Apple is in the business of technological disruption.
It has reinvented entire categories of consumer electronics and has torn the music retail industry asunder. Whether you admire its genius or loathe its arrogance, Apple could credibly claim to possess the power to breathe life into new media and to kill off the old. Yet it doesn't.
The latest ad for Apple's iPad 2 is prescient precisely because it foretells the death of nothing. It states: 'Now, we can watch a newspaper, listen to a magazine, curl up with a movie and see a phone call. Now, we can take a classroom anywhere, hold an entire bookstore and touch the stars. Because now, there's this.' The marketing and media industry is seldom so generous in its wishes for good health and longevity for technologies that have gone before. We revel in death, or at least in the anticipation of it; what we don't like to see is commercial coffin-dodgers.
Ever since the internet achieved mainstream awareness, some time in the mid-90s, rumours of the death of this, that or the other have been exaggerated, as the ability for brands to connect directly with consumers, or vice versa, has grown apace.
The media agency, more than any other entity in marketing's ecology, is the one that we most regularly and keenly seem to relish being put out of existence, whether by media owners dealing with clients directly, by online media auctions, or by the last-click tyranny of Google.
Now, the demise of the media agency is being predicted once again. This time the seeds of its apparent destruction are sown in the fertile soil of social, or, more specifically, earned media.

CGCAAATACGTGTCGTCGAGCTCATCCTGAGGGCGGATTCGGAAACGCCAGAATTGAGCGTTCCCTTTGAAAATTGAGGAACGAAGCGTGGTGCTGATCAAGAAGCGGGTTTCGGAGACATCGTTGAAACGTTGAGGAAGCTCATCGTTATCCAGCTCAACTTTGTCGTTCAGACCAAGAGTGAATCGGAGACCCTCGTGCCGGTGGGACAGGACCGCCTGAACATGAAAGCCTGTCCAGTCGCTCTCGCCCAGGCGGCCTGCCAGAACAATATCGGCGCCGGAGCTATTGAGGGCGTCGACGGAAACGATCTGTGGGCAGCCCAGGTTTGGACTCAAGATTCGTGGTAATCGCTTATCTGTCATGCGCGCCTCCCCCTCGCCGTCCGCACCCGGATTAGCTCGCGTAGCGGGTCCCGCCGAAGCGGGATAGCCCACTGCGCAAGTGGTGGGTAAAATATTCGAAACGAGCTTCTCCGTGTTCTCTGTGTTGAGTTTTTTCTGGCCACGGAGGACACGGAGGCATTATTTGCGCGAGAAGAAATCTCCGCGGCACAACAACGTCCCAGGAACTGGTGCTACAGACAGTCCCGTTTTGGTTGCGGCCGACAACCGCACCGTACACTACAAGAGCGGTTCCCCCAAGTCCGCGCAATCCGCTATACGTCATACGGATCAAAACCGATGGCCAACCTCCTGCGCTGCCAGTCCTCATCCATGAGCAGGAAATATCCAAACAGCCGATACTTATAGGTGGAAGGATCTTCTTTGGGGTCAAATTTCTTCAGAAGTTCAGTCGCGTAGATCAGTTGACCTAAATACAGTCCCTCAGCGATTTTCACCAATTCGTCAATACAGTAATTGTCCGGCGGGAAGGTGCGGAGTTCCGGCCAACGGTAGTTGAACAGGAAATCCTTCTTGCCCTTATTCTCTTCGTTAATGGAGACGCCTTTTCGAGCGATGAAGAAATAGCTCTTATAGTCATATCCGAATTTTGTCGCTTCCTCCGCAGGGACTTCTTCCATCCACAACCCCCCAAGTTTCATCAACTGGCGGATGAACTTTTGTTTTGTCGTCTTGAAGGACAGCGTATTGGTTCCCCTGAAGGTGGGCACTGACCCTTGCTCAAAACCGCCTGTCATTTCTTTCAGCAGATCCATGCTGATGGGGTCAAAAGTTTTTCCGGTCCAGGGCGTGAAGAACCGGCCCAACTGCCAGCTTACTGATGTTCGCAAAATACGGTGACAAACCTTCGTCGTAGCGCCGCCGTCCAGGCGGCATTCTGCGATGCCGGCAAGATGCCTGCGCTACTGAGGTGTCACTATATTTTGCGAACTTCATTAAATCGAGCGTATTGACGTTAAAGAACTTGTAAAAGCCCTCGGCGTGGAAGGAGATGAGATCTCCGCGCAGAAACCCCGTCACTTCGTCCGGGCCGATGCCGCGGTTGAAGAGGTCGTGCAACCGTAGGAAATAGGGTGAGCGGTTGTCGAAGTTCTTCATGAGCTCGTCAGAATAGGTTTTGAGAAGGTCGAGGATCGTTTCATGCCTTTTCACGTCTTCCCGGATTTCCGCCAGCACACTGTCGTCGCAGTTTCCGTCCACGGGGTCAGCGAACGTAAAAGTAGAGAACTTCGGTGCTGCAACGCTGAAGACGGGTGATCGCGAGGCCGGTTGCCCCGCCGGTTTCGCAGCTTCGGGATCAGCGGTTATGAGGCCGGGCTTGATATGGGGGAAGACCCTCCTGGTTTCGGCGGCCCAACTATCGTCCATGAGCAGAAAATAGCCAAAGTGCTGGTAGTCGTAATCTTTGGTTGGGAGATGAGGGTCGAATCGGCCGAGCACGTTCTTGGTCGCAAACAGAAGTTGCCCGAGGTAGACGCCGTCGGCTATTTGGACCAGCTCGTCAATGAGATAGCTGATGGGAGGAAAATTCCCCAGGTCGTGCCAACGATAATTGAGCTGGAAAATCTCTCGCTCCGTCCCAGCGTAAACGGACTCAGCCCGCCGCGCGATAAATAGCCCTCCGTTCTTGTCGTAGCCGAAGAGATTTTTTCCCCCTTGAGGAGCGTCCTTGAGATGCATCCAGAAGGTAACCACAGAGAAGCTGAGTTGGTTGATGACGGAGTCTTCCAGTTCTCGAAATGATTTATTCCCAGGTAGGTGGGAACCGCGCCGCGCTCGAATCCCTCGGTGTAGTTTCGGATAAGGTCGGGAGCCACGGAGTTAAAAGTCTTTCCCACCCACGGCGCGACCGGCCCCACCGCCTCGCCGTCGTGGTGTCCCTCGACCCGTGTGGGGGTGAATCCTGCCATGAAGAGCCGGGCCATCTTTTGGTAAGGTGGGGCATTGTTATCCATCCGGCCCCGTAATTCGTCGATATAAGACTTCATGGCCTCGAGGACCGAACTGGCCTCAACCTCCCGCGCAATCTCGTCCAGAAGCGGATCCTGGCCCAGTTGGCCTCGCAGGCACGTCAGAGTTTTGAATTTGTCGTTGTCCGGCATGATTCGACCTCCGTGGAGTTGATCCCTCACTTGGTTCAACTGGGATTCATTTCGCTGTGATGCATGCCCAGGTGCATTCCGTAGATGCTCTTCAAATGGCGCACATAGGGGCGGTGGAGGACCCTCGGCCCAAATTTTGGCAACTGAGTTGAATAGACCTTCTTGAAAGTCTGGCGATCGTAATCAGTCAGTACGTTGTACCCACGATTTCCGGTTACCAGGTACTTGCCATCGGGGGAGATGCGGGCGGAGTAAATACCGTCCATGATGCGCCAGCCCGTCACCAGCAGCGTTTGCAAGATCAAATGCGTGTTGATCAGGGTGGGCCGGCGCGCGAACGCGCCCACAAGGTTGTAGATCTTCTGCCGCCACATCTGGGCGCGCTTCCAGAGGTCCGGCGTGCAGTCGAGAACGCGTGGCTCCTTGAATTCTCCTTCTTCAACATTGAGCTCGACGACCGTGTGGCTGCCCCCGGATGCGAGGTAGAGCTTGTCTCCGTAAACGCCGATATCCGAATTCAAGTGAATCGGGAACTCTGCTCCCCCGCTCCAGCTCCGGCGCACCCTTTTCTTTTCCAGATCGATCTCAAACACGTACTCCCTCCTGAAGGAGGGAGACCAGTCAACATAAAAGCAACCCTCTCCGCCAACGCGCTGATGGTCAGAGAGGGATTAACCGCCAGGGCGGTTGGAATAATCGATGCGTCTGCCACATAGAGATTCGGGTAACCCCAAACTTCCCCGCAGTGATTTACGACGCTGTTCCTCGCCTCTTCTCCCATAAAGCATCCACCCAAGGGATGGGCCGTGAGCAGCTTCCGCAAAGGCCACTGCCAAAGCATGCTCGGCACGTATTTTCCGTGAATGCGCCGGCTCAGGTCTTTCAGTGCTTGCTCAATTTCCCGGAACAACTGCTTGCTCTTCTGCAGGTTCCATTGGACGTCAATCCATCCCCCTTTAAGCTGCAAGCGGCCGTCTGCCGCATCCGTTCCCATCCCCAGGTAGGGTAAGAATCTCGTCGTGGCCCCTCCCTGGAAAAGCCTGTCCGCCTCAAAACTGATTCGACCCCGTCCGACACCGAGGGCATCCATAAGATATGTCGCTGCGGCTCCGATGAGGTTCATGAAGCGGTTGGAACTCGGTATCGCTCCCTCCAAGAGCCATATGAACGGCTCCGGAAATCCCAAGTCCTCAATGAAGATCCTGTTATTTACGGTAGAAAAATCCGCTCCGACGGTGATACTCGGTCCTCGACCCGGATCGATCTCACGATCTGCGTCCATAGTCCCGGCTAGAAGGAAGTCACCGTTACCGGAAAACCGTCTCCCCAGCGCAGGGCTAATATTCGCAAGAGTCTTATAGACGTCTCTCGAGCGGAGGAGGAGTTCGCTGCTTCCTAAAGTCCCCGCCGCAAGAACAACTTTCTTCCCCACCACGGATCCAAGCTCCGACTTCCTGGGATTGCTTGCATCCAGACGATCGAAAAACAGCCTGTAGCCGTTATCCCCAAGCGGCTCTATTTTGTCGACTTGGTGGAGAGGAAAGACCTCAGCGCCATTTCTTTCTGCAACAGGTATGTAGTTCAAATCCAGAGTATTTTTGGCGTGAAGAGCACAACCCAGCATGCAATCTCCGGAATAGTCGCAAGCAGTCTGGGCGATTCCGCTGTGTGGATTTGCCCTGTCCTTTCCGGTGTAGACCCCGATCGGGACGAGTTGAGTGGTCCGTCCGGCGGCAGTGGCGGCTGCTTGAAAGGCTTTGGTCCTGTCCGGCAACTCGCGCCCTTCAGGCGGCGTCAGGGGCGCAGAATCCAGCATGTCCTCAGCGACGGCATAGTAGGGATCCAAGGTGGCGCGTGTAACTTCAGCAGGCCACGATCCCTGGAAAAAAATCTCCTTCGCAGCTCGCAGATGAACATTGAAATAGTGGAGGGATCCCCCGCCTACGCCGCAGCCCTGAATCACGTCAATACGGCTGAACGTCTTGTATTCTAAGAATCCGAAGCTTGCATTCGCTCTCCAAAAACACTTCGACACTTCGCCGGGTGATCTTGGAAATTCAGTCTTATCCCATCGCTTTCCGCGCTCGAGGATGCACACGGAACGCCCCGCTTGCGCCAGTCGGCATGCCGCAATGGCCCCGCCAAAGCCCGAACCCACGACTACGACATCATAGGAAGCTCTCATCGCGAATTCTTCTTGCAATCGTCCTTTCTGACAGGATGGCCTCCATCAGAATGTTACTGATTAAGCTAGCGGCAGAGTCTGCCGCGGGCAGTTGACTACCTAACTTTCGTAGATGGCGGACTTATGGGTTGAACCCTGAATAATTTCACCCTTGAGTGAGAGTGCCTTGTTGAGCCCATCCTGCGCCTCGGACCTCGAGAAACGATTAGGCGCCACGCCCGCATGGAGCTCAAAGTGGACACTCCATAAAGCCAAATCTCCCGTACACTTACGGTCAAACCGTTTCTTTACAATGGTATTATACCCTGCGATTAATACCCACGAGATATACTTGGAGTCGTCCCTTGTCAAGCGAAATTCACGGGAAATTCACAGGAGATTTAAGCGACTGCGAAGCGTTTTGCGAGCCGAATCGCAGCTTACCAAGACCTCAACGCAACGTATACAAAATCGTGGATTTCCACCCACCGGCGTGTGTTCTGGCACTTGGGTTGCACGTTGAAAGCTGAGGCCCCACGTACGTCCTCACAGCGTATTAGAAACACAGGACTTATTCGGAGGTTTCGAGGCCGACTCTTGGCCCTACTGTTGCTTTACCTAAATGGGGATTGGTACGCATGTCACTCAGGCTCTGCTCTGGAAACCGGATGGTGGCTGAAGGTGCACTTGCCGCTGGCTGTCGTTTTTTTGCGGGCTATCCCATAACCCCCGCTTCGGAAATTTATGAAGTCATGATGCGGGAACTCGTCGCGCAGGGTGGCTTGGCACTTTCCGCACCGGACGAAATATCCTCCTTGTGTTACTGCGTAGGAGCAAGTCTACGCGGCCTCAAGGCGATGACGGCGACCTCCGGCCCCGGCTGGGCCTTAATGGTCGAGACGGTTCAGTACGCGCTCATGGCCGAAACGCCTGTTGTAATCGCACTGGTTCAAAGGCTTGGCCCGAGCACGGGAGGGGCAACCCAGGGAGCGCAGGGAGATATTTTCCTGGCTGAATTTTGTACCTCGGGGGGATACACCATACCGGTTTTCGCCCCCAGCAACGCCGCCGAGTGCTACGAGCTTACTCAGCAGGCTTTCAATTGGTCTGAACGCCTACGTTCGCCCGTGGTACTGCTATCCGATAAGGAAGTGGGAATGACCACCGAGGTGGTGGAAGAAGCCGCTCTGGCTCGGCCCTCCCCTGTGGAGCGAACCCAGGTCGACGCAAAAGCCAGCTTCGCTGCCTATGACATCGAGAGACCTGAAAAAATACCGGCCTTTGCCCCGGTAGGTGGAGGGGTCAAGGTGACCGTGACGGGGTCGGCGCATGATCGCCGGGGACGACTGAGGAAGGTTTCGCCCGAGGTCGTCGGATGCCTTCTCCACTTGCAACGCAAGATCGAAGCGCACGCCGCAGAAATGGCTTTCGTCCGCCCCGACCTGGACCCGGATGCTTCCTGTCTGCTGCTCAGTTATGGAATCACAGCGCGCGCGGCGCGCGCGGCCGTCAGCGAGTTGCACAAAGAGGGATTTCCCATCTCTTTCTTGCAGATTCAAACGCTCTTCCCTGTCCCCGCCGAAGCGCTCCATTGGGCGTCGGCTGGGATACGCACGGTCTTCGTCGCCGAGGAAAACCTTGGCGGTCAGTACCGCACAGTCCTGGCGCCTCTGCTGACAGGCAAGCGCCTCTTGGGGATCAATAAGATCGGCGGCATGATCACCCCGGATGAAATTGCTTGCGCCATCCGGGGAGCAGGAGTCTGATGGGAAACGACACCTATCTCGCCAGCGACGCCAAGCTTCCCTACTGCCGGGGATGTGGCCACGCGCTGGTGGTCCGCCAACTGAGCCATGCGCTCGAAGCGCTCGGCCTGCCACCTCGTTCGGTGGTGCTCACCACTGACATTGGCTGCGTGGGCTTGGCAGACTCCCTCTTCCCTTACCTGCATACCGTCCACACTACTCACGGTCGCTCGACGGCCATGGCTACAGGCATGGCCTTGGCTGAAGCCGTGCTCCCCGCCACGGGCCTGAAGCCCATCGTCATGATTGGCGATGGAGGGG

In late 2010, a two-minute ad debuted during the first live final of The X Factor on ITV. The 'Yeo Valley rap', created by Bartle Bogle Hegarty, caught the public's attention and before the show had ended it was the ad, rather than The X Factor, that was top of the trending chart on Twitter.
YouTube views of it exceeded 200,000 in the first weekend and have since climbed to almost 1.9m. In the three months after the campaign's launch, Yeo Valley generated an incremental sales uplift of more than £3.5m, and won The Marketing Society Awards' Grand Prix to boot.
It had already been a good year for viral effect. Nike's 'Write the future', Tipp-Ex's 'Hunter shoots a bear' and Evian's 'Rollerbabies' had all followed a similar pattern of ads created with the multiplier of earned media specifically in mind.
Yet what stood out about Yeo Valley was that the TV slot - the bought media that had kicked it all off - had been negotiated and booked directly by BBH and Yeo Valley with Fremantle Media and ITV. Media's middleman had been shut out of the deal.
Booking a prime and extended slot in the middle of The X Factor does not take much in the way of media-planning grey matter; in fact, it is the sort of blunt ratings buy that gave early forms of media agency a bad name. The real issue is that today's most coveted and perhaps most valuable media cannot be bought by media agencies. Earned media, or people talking to people, can't be bought at all. Therefore, the logic goes, the traditional media agency, premised on a bought-media model, has at least one foot in the grave.
The attack elicits a solid defence from media's most senior minds, albeit a qualified one. 'Any media agency that thinks it is in the reach and frequency business, or the planning and buying business, is endangered or already dead,' says Jim Hytner, president EMEA at Universal McCann. 'But we have restructured to meet the challenges of the new world and barely talk about "bought media". If you forget the hype behind the term "earned media" and focus on what it means to deliver it, you will see the contribution that media agencies make.'
Thomas Laranjo, a partner at independent media agency Total Media, supports the defence that reconstructed media agencies still have a gatekeeper role. 'Understanding consumer behaviour, being adept at manipulating data, identifying and targeting key audience segments, are all critical to engage with clients' customers through paid, owned, and earned media,' he says.
'The successful brand or agency understands when to deploy which media channel, how to engage with each channel, and how they interplay. Earned media has added another dimension of complexity, and we are needed more than ever.'